I didn't see her again for a long time. I went home and weeks went by, and I could still feel that rage inside of me. I was still thinking those horrible thoughts about her and about him.
One day, I realized I could not live like that anymore because it was destroying who I was. What I chose to do was to forgive her, and I chose to do this without her even knowing that I was going to forgive her. I prayed and prayed and prayed, and I told God that I really wanted to forgive her because I did not want to live like that. Then that was it, and I felt nothing. And I said, "Okay, I feel like I truly forgave her."
I did not know the power of what had happened until two years later. I bumped into her at a shopping mall, and I saw her walking and she did not see me. I went, "Danielle. Friend." I called her "amiga." I walked up to her and hugged her, and I was so excited to see her, and she looked a little puzzled, but I just went, "How are you, friend?" She said, "I'm good. Tell me about you." "Oh, you know, I've been working." I could feel that she was just not very friendly. You know when you're smart and you know when people don't want to talk to you? I have that gift. I thought, I guess she doesn't want to talk to me, so I said, "I'll see you later."
I just went my own way, and after two or three steps, I realized, Oh, I should be mad at her—what did I just do? I'm such a fool. That's when I discovered how powerful forgiveness was because I had removed every single thing that could have fueled rage, that could have fueled anger, that could have fueled verbal violence. There was nothing in there. That is how powerful forgiveness is.
That's something I did once, and I grew so much. When Jesus said seven times in a day, do you think that repentance is genuine if someone slaps you and says, "Sorry, I repent—sorry, I repent" seven times? That is not a genuine repentance. But that doesn't matter, because what Jesus is trying to get at is that the practice of you forgiving others is good for your heart, is good for you, is good for us. Then he makes sure he talks about rebuking the person when you are to forgive that person, because that is really important. We cannot do one without the other, because this is what happens when we do them in isolation. If there is a situation where you need to rebuke someone, but you're not willing to forgive them, what you're doing is passing judgment. You're not being a bridge—you're being an obstacle, and you're getting in the way.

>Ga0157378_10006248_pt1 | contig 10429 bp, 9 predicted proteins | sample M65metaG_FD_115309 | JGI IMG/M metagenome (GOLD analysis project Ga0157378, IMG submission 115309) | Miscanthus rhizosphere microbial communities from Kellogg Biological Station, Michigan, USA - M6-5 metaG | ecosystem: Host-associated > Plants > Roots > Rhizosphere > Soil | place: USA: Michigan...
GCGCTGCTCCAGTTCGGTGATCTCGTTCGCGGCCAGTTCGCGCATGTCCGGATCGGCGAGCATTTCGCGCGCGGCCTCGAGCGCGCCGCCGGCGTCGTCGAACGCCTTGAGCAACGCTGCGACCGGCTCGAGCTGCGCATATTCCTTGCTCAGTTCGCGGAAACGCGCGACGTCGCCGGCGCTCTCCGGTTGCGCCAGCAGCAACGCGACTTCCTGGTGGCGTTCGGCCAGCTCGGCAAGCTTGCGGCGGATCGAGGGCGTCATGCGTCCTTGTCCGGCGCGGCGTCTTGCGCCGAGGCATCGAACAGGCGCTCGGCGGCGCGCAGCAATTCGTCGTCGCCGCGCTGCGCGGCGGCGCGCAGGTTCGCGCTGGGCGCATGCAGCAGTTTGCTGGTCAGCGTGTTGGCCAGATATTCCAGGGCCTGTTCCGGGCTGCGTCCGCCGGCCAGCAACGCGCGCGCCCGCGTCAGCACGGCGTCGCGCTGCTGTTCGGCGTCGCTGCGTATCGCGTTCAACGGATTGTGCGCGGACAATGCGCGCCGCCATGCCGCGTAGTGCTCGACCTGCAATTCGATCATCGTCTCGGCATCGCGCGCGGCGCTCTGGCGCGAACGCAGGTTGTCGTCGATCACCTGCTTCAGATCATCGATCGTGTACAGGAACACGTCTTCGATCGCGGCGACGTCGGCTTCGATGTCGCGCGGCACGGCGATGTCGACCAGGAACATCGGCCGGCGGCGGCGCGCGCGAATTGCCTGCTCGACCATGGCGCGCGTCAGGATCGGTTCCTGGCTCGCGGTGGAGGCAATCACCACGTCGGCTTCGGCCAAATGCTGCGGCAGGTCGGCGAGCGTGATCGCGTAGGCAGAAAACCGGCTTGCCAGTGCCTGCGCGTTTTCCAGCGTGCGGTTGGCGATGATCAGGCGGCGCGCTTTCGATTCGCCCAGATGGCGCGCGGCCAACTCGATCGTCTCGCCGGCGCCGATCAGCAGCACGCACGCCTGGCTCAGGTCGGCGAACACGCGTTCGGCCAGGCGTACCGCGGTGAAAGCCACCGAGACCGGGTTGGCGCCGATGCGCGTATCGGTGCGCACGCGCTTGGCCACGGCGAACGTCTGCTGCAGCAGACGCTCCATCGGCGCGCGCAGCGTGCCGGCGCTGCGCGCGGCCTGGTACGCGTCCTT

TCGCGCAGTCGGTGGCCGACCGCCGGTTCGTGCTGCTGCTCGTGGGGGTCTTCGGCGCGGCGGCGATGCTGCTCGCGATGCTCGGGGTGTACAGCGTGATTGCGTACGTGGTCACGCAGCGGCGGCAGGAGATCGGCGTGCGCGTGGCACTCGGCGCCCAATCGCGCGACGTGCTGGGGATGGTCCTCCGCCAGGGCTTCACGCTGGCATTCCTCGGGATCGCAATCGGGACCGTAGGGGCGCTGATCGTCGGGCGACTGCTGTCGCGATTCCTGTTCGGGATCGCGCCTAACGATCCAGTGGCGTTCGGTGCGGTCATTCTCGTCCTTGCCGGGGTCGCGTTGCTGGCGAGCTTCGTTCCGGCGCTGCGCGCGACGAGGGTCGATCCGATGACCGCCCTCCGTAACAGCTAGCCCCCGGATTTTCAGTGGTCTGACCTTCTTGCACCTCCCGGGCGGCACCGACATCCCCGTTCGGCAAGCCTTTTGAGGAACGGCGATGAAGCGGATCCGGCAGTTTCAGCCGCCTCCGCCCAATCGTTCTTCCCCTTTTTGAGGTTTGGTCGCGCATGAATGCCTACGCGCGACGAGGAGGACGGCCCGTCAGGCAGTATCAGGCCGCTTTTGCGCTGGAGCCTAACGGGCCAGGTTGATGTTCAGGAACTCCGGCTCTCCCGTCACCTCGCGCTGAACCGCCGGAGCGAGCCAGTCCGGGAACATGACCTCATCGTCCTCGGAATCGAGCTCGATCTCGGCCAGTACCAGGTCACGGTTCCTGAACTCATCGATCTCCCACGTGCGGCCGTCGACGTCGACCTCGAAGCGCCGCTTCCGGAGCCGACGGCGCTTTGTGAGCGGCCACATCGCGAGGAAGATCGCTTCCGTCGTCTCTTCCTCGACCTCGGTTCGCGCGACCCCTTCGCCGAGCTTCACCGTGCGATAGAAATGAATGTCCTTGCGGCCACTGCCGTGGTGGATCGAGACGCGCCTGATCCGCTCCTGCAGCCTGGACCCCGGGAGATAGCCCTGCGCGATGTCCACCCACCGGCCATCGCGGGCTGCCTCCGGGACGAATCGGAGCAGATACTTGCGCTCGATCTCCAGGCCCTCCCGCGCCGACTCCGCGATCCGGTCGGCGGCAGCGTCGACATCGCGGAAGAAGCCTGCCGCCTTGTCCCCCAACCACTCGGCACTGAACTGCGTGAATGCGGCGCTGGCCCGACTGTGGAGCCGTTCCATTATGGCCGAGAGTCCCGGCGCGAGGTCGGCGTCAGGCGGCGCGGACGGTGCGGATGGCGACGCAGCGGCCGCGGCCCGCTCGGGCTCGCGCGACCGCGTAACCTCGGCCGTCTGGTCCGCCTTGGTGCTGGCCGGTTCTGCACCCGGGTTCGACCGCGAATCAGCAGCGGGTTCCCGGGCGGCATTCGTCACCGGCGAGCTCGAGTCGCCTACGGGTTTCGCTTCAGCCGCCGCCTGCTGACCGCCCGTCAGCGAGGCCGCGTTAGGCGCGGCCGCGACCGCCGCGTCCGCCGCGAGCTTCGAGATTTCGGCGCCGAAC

On the other side, when you forgive someone without rebuking them, it could be a situation in which you foster abuse. Many times in church, when people talk about forgiving, they never talk about rebuking, and then spouses who are abusive or spouses who are abused just say, "Well, I'm just meant to forgive"—and then they're abused and they forgive and they're abused and they forgive. They never rebuke. Rebuking someone when you're willing to forgive is an offering to them for their growth in Christ.
The power of forgiveness is great. Jesus says that whenever someone sins against you, forgive them. Not once, but twice. Not just seven times, but always—because that is good for our souls. Be a bridge and not a wall, and when you're given the opportunity to forgive, forgive always.
Faith like a mustard seed
Now, what Jesus is asking us is hard. It's really, really hard. And when he was saying these things to the disciples, they knew how hard it was. So what did they say? They said to Jesus, "Increase our faith!" (Luke 17:5) It felt impossible to them. They knew they could not do it in their own strength. So what did they do? They asked for more faith.
And what did Jesus do? "Oh sure, here you go"? No. He doesn't give them what they think they need; he offers them advice for what they should do. He says, "If you have faith as small as a mustard seed, you can say to this mulberry tree, 'Be uprooted and planted in the sea,' and it will obey you" (Luke 17:6).
What he's saying to them, in other words, is this: "Listen, you do not need more faith; you need to put your faith to work, and that is different, because the size of your faith does not matter. It doesn't matter at all. In fact, if you were to talk to a mulberry tree …" People back then knew those trees. They knew them well. They knew those trees had the deepest and longest roots. Jesus is saying, "Look, do not ask for more faith—that doesn't matter, because however big or small it is, it's powerful enough. If you were to ask a mulberry tree—whose roots are deep, deep, deep into the earth, into the ground—to uproot itself and move, it would do so." The roots of the tree—what do they represent? The things that hold us back, things that get in the way. Sometimes the roots prevent us from forgiving someone else.